Remove exhaust donut gasket residue?

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Percival P. Cassidy

Aug 13, 2019, 8:40:35 PM8/13/19
I'm trying to replace the donut gasket on our 2008 Pontiac Vibe
(rebadged Toyota Matrix) -- the donut at the connection between the pipe
connected to the resonator and the pipe connected to the muffler.

I've scraped and chipped away a lot of black and grey stuff, but there
are still lumps in places, and in other places something with a regular
cross-hatched appearance that looks as though it might have been the
outermost layer of the original donut.

Do I have to get down to bare shiny metal? If so, is there an an
alternative to just chipping away and wire-brushing or using a
small-enough drum sander?

The muffler and pipe are off the vehicle, so I could even use a propane
torch if it would help.


Motors Advisor

Jan 18, 2023, 7:02:36 PMJan 18
Here is a list of tools and materials that may be needed to replace the exhaust donut gasket on your 2008 Pontiac Vibe:


Set of wrenches (such as a Craftsman Evolve Adjustable Wrench)
Set of sockets (such as a Craftsman Evolve 3/8-inch Drive Socket Set)
Exhaust hanger pliers (such as a Lisle 54600 Exhaust Hanger Plier)
Wire brush (such as a Weiler Vortec Pro Knot Wire Wheel)
Safety glasses
Rags or shop towels
Optional: Power drill with wire wheel attachment, such as the DeWalt DW4910 3-Inch by 5/8-Inch-11 Knotted Cup Brush

Exhaust donut gasket (such as Bosal Exhaust Gasket)
High-temperature RTV silicone (such as Permatex 81160 High-Temperature RTV Silicone Gasket Maker)
Optional: rust remover or degreaser (such as POR-15 45904 Marine Clean)
Please note that the brand and model numbers I've provided are examples and may not be available in your area. There may be different brands or models that work equally well, so feel free to shop around for the best options for you.

Also, make sure you consult your vehicle manual before starting the repair and make sure to follow the recommended torque specifications when tightening the bolts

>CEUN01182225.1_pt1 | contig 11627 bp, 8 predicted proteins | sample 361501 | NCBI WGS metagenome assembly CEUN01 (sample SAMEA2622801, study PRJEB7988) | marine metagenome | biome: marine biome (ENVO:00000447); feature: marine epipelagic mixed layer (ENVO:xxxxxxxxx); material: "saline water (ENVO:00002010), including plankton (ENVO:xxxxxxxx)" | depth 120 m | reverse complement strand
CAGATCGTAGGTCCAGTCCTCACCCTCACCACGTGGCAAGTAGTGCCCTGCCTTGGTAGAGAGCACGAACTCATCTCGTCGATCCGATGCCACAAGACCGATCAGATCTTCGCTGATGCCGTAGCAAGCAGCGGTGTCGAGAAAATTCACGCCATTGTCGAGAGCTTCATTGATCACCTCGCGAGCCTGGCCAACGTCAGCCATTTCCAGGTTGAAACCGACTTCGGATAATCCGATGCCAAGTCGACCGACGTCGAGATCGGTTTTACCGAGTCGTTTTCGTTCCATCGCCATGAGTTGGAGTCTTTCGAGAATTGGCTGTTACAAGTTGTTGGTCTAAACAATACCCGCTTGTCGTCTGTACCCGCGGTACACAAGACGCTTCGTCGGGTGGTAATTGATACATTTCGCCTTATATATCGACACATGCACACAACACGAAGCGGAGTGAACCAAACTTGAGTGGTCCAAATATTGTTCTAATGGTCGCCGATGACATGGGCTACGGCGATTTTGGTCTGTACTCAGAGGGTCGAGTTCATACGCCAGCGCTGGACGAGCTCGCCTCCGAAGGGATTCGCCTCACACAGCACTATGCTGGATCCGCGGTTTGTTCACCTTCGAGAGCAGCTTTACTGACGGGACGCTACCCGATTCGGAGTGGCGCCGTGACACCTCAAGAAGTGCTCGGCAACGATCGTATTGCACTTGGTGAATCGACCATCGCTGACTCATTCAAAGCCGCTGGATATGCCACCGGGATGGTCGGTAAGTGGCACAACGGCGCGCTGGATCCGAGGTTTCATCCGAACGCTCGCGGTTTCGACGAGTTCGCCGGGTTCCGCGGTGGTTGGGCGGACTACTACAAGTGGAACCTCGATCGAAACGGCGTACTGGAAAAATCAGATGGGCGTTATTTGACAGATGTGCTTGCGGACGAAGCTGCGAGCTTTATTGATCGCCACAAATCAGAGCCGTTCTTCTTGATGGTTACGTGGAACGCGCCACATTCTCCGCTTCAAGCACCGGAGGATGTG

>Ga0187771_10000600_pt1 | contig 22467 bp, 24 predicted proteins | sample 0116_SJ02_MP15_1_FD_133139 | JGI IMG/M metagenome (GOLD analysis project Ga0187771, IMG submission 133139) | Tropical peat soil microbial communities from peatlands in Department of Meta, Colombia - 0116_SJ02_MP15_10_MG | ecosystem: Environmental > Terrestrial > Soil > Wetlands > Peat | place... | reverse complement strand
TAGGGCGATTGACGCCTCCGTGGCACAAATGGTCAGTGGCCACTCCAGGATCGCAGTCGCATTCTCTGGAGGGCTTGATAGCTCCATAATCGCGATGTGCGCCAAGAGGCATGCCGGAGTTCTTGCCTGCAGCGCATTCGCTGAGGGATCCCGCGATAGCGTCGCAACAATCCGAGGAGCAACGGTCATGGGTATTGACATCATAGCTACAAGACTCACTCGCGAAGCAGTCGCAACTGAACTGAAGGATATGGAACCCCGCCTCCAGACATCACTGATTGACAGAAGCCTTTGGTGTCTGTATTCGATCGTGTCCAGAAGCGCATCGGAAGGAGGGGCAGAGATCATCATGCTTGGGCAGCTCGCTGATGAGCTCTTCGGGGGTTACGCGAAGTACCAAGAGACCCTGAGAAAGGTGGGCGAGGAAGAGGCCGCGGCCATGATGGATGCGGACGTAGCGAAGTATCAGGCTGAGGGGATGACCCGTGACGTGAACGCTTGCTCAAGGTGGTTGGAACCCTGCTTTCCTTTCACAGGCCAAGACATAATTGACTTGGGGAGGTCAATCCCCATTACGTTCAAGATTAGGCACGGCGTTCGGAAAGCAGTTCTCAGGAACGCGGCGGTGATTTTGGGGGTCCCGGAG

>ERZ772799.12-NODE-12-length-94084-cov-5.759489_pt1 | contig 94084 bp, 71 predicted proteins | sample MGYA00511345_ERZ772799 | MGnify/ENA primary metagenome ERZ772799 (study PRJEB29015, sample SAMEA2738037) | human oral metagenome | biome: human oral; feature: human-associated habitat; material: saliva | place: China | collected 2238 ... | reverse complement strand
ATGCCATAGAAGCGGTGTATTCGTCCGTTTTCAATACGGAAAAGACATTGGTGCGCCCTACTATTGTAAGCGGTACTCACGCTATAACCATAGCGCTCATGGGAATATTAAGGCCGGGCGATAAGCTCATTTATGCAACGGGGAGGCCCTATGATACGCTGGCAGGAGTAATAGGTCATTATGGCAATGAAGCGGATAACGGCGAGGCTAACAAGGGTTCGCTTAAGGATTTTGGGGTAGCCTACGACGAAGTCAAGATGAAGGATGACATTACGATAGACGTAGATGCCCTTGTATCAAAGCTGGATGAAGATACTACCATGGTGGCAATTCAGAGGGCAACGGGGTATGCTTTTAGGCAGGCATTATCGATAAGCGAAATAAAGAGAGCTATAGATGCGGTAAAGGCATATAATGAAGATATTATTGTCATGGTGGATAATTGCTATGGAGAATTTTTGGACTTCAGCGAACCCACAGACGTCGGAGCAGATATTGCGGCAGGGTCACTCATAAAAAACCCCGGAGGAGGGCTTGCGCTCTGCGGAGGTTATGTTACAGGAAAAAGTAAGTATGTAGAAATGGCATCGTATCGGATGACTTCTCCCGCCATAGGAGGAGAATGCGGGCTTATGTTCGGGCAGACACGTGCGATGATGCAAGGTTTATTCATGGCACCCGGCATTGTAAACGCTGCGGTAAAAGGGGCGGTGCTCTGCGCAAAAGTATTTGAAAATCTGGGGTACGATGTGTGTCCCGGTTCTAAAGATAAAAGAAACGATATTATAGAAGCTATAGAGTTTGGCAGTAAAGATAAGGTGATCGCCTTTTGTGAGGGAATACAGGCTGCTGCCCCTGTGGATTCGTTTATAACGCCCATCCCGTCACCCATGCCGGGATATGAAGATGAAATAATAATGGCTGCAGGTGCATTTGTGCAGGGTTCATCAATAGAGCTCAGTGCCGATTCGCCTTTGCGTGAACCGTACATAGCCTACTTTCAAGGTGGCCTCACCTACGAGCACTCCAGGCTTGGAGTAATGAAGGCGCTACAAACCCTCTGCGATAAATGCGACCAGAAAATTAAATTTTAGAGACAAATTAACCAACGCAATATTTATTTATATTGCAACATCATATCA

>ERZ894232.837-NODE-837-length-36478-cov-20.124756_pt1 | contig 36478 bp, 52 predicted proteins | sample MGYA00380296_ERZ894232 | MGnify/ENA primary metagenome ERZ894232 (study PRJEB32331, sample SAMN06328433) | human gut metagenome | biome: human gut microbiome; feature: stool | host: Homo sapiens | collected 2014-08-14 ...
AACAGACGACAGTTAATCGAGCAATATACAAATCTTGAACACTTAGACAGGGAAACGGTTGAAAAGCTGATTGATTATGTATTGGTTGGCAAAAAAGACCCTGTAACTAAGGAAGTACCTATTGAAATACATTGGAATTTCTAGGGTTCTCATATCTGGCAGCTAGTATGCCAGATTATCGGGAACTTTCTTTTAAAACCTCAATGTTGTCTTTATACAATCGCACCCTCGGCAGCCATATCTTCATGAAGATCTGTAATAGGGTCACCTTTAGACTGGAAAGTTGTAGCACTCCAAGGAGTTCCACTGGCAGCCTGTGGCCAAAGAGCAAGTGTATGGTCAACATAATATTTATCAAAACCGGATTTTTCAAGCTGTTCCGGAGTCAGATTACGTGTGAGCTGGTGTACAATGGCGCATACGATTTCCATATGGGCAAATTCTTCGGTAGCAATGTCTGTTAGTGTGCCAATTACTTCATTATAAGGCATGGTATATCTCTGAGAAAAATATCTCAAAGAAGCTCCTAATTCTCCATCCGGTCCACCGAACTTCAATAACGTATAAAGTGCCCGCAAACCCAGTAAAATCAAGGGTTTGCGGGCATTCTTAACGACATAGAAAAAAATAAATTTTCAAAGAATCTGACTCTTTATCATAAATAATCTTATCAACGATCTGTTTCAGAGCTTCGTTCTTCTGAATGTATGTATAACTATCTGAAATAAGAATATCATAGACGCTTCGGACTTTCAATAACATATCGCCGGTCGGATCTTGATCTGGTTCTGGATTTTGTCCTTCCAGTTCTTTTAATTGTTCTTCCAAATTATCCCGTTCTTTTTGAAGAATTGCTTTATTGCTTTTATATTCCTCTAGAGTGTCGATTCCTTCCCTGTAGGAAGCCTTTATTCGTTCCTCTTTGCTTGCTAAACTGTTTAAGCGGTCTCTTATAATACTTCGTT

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Motors Advisor

Jan 18, 2023, 7:02:36 PMJan 18
When replacing the exhaust donut gasket, it's important to make sure the surfaces that the gasket will be sitting on are clean and smooth. The residue you're describing could potentially cause issues with proper sealing and could lead to exhaust leaks.

To remove the remaining residue, I would suggest using a wire brush to scrub away as much of it as possible. If that doesn't work, you can try using a chemical rust remover or a degreaser to soften and break down the residue. Be sure to wear gloves and eye protection when using these chemicals.

If you have access to a power tool such as a die grinder, you can use that with a wire wheel or sanding disc to remove the remaining residue. If not, you can use a hand-held wire brush or sandpaper.

It's not necessary to get down to bare shiny metal, but the surfaces should be clean and free of any large bumps or rough spots. Once you've removed as much residue as possible, wipe the surfaces down with a clean rag and make sure they're dry before installing the new donut gasket.

As for using a propane torch, I would advise against it. The heat from the torch can warp the metal and make it difficult for the gasket to seal properly. It can also cause the metal to become brittle and more prone to cracking.

If you have any difficulties with the repair, you can always consult a professional mechanic. They will be able to diagnose the issues and suggest the best way to fix it
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